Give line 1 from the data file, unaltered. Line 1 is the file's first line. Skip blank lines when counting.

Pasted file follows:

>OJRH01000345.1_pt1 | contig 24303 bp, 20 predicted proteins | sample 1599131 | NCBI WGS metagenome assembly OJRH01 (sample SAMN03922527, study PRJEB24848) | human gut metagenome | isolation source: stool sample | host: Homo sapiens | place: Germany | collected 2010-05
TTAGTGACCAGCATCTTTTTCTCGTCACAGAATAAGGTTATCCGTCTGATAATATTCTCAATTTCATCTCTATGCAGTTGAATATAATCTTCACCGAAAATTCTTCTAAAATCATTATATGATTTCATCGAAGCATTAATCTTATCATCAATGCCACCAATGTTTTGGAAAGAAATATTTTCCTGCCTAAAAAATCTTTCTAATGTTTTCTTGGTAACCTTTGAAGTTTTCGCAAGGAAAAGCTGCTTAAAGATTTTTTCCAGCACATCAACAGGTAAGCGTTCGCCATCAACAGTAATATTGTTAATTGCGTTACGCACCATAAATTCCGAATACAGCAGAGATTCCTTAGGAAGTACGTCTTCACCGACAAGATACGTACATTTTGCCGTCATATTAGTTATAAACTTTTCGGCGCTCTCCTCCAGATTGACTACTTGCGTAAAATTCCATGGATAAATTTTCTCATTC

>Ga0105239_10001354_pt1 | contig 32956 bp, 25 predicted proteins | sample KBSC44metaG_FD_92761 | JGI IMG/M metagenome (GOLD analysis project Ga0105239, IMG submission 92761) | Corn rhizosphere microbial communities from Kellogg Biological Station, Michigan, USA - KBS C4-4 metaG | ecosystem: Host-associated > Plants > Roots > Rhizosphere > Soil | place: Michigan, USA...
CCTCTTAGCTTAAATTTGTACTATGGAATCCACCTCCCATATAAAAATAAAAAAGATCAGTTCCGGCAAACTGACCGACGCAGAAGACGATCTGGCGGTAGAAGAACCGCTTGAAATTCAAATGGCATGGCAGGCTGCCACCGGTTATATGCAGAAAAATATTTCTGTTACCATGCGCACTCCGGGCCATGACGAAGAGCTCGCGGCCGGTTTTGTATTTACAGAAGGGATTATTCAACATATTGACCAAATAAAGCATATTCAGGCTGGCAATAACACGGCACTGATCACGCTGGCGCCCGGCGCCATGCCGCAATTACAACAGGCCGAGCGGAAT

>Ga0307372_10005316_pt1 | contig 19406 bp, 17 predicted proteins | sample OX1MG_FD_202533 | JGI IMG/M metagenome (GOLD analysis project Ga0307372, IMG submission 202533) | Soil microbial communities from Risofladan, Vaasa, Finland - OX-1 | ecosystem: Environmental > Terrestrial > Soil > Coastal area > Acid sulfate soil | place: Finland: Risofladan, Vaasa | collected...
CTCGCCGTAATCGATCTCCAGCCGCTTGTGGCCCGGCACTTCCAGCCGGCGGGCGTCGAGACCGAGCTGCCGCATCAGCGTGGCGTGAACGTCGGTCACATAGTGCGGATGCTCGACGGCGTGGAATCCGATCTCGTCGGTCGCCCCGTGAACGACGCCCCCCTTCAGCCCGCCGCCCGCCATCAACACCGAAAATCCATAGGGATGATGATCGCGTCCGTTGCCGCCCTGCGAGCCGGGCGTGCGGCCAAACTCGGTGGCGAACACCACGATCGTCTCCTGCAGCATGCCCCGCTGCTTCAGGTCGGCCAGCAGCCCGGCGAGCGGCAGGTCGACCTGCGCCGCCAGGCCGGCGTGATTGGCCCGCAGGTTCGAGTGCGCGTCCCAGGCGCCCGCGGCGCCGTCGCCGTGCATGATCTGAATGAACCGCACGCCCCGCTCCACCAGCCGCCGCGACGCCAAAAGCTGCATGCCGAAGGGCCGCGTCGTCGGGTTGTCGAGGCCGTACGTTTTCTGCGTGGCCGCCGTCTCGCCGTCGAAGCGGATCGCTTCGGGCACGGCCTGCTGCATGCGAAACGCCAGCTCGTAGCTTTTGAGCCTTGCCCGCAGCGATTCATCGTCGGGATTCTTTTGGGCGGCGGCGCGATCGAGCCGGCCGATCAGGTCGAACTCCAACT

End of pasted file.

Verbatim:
>OJRH01000345.1_pt1 | contig 24303 bp, 20 predicted proteins | sample 1599131 | NCBI WGS metagenome assembly OJRH01 (sample SAMN03922527, study PRJEB24848) | human gut metagenome | isolation source: stool sample | host: Homo sapiens | place: Germany | collected 2010-05